Conservation biologists often use translocations to augment small populations, establish "refuge" populations, or reestablish populations into historic habitat. For reasons that are poorly understood, translocations often fail. Further, translocations have both short- and long-term consequences for the evolutionary ecology of the targeted taxa. Unfortunately, most information on translocations has been derived from descriptive studies. Recent experimental approaches have provided new data to address a variety of topics associated with translocations, including inbreeding, outbreeding, the relationship between heterozygosity and fitness, and rapid evolution in populations established by translocation. We focus on genetic and ecological aspects of translocations but recognize that contributions from other fields will be essential for the long-term success of many translocation programs. Ongoing research regarding host-parasite interactions points out the need for extensive ecological data as well as genetic data to make informed decisions regarding translocations. Hypotheses derived from this field are ripe for rigorous experimental examination.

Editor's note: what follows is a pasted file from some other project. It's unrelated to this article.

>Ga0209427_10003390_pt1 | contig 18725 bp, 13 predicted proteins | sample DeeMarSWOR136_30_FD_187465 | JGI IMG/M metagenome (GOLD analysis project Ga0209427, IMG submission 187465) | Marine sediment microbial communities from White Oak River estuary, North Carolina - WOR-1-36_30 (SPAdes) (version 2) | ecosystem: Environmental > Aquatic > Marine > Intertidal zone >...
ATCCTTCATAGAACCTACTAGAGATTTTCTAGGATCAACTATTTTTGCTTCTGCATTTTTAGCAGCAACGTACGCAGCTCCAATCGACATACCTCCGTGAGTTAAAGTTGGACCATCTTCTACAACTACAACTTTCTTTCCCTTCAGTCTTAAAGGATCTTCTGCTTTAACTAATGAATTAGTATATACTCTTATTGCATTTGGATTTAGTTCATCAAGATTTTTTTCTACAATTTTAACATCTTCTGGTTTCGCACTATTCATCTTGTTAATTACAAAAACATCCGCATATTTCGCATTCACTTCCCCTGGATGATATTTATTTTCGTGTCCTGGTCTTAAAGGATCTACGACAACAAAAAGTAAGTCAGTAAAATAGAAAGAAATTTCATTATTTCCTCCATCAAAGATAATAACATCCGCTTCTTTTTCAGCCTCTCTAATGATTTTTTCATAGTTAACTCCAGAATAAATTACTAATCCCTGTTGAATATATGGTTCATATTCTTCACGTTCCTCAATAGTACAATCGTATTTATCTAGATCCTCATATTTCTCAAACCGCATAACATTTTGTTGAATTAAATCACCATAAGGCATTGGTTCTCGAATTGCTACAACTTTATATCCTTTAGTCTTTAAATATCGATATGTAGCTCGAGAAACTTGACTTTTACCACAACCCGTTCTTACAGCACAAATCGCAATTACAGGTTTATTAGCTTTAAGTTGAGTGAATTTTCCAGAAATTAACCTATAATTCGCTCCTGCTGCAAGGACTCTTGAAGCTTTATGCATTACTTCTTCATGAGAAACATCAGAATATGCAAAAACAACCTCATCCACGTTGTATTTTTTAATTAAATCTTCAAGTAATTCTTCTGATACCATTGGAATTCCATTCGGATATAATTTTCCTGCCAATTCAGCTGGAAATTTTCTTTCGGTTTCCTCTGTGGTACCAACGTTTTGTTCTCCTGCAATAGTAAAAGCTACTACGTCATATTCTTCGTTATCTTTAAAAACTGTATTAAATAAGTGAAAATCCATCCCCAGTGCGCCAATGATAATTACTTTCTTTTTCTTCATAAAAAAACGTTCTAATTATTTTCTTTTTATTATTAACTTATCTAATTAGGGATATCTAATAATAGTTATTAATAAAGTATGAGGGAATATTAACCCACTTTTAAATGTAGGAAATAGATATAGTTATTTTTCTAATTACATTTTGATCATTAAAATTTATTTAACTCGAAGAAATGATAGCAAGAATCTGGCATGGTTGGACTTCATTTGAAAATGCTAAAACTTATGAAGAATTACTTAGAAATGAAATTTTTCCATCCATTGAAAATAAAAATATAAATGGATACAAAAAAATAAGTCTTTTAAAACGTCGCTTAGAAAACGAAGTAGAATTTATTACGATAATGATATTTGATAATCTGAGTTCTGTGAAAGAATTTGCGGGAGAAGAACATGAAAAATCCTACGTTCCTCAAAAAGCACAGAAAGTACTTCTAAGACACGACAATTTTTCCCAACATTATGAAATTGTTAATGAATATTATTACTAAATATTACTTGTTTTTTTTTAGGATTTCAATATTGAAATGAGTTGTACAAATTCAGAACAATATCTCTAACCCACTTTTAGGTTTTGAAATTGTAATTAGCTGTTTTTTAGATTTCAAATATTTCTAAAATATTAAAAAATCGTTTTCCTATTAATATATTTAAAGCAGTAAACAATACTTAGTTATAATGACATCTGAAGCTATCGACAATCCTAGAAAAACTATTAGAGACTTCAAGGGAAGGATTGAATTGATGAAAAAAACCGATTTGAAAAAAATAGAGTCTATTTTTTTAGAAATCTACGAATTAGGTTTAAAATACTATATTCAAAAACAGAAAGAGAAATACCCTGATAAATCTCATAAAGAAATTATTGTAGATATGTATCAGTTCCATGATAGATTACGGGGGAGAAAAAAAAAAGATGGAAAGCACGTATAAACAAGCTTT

Stockwell, Craig A. and Leberg, Paul L.
"Ecological genetics and the translocation of native fishes: emerging experimental approaches,"
Western North American Naturalist: Vol. 62
, Article 4.
Available at: http://scholarsarchive.byu.edu/wnan/vol62/iss1/4